Former deputy chief executive of Urban Splash Nick Johnson explains why he is sceptical of Northern Powerhouse propaganda
Is the Northern Powerhouse real?
No, it’s a brand - and not a particularly useful one. It’s a diversion tactic just like HS2, designed to placate the people and the politicians of the North. Future pledges look eminently spinable together with a few positive trade-offs for councils which look and act like they mean business, such as Manchester.
So what should it be? And what are its biggest challenges?
What it should be is an attempt to facilitate, encourage and foster proud, strong, confident local councils with quality elected members who care about the places in which they live - distinctly not career politicians. People who have the gravitas, pragmatism and strength to stand up to process and get things done with a degree of autonomy and control.
If that sounds a little like the mayoral path, then that’s OK. But there needs to be quality people spearheading that process. Sadly all that’s an anathema to contemporary governance and European policy wonks.
Turn the clock back half a century or more and each ‘place’ oozed civic pride, celebrated their separate identities and seemed to do a pretty good job when trusted to get on with it. If that’s what DevoMax looked like it might start to make real sense.
’Architecture and planning have had their own role to play in perpetuating failure to craft proper places’
Has there been enough emphasis yet on design and placemaking across the Northern Powerhouse?
No, precisely for the reasons stated above. Policy doesn’t make ‘place’ - people do. We have to allow people to craft their places with ambition, enterprise and opportunity. Peter Saville always used to say to me that people get the city they deserve. You can replace city with any scale of ‘place’ - town, village etc. What Peter was saying was that if people are prepared to put up with mediocrity then that will perpetuate mediocrity. If however there’s a combination of collective intelligence, determination, endeavour and a willingness to be tenacious enough to challenge the systems that suffocates all those qualities, then we can once again begin to influence our ‘places’. Architecture and planning have had their own role to play in perpetuating failure to craft proper places.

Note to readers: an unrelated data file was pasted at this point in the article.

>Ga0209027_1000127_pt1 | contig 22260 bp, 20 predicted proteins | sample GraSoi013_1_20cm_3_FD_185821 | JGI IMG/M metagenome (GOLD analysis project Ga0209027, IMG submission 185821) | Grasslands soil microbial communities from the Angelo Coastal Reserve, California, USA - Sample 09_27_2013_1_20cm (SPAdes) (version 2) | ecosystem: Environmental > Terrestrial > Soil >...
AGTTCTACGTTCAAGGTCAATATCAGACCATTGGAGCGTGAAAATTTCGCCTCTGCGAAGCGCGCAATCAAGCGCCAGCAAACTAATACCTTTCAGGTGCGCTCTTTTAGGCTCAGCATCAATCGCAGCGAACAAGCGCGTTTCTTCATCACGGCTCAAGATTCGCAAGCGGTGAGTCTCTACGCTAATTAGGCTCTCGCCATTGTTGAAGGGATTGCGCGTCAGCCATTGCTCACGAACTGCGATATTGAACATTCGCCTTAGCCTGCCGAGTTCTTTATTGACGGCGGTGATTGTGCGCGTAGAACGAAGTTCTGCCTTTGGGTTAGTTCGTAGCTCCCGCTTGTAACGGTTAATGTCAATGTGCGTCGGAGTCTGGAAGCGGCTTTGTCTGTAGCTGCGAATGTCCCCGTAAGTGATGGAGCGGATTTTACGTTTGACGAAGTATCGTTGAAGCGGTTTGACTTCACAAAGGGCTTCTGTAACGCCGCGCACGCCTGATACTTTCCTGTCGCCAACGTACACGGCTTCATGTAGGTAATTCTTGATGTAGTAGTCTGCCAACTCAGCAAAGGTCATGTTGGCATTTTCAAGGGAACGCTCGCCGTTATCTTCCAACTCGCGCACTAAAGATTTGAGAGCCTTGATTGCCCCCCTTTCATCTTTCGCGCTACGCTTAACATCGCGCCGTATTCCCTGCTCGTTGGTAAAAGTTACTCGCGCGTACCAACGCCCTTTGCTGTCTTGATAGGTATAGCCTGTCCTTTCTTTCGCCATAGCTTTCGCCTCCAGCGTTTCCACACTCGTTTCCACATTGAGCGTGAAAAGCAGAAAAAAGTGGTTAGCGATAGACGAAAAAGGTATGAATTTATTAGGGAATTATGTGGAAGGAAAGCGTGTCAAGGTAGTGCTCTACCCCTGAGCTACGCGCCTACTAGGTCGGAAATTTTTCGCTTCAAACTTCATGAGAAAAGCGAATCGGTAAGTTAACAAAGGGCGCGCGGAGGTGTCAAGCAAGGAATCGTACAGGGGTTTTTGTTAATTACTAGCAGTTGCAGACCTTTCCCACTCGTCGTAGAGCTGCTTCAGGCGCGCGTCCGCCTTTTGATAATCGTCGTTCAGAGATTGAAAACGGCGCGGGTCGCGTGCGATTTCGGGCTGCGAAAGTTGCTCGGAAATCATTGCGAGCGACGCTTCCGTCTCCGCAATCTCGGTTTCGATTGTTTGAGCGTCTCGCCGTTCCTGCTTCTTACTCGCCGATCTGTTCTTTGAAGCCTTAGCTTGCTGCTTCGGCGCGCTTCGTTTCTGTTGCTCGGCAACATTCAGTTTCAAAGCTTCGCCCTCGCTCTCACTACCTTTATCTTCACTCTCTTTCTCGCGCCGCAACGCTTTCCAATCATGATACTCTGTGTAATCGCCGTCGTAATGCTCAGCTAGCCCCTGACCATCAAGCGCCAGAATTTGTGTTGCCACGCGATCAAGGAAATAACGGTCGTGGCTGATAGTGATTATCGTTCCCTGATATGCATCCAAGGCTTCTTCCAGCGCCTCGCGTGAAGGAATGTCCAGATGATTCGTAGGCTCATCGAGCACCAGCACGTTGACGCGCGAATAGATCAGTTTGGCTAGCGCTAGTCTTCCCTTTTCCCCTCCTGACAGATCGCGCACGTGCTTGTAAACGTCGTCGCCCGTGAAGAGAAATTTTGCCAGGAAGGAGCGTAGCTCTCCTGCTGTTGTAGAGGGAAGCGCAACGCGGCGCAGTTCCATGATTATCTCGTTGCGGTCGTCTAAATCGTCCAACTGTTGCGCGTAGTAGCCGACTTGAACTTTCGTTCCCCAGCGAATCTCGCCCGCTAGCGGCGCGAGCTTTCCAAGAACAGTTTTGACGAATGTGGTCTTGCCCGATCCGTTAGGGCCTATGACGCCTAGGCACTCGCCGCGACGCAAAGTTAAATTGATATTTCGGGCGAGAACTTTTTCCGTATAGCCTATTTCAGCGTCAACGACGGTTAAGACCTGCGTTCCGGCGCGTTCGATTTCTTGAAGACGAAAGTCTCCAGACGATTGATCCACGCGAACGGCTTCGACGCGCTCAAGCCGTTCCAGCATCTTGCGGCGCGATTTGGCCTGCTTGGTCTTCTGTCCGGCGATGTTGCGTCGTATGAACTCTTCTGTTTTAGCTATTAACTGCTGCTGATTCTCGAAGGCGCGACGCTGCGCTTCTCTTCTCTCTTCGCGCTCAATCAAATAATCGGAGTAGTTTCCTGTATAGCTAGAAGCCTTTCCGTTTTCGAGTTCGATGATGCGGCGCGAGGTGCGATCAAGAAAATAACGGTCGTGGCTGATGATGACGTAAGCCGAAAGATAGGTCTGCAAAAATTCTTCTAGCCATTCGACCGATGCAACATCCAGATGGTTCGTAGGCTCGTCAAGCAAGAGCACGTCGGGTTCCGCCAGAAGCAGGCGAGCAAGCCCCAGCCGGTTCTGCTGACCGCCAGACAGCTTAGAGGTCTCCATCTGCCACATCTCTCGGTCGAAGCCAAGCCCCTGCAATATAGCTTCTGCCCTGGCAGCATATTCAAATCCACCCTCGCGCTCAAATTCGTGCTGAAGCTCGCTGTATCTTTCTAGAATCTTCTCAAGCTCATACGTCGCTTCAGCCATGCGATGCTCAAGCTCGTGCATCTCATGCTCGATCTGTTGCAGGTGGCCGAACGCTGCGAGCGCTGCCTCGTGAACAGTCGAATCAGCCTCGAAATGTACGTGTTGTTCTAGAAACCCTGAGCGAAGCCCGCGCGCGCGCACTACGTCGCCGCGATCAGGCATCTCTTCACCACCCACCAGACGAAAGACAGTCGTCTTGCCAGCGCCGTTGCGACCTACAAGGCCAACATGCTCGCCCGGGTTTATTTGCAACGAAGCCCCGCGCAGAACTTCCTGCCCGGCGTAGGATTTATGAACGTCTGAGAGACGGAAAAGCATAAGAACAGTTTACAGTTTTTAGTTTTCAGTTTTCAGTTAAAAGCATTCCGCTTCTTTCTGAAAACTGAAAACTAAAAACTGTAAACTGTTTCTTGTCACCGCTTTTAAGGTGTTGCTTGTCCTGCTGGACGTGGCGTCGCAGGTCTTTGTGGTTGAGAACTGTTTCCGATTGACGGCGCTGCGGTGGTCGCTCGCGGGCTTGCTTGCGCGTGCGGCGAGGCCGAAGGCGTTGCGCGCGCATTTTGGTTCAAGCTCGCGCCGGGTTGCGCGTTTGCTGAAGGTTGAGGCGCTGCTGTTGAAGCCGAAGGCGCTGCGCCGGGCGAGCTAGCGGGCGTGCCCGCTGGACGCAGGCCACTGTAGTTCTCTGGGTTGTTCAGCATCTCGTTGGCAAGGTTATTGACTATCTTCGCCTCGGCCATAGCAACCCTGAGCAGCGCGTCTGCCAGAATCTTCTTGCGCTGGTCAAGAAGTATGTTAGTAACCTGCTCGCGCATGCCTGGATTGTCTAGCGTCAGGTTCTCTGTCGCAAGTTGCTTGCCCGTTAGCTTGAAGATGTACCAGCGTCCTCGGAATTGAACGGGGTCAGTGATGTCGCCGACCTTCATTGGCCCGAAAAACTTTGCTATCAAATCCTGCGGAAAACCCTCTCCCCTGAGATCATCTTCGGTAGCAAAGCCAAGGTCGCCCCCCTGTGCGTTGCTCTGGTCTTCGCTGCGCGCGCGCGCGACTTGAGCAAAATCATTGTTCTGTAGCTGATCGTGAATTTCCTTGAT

Has there been enough focus on the cultural and knowledge aspects of the initiative?
Well you might look at the Factory initiative in Manchester (pictured top, designed by OMA) which the government is funding and think ‘yes’, they’re still in the game. But the reality is that Manchester is better than most at delivery and is generally trusted to get on with things responsibly.
The truth is that Factory was part of the trade-off deal to get Manchester to toe the line and agree to have an elected mayor. Speak to most people involved in the administration of the arts world outside London and you get some clarity about the lack of importance that’s now placed on culture.
Would the improvements across the North be happening anyway without any new branding?
I’m very anti-brand and anti-branding. We should all be. Instead our eyes glaze over as the spin machines create the propaganda and the designers give us visual references that they know will hook us in. What we need to concentrate on is content. If there was a belief in opportunity and reward - both financial and critical - that something special can be created outside of London, then that would do more to transform the fortunes of Not London more than any hollow imagery, identity and strapline.
What is different about how the government is backing the Powerhouse compared to, say, the regional development authorities under Labour?
The government isn’t putting its money where its mouth is.
Nick Johnson is ‘head honcho’ at Market Operations, Altrincham Market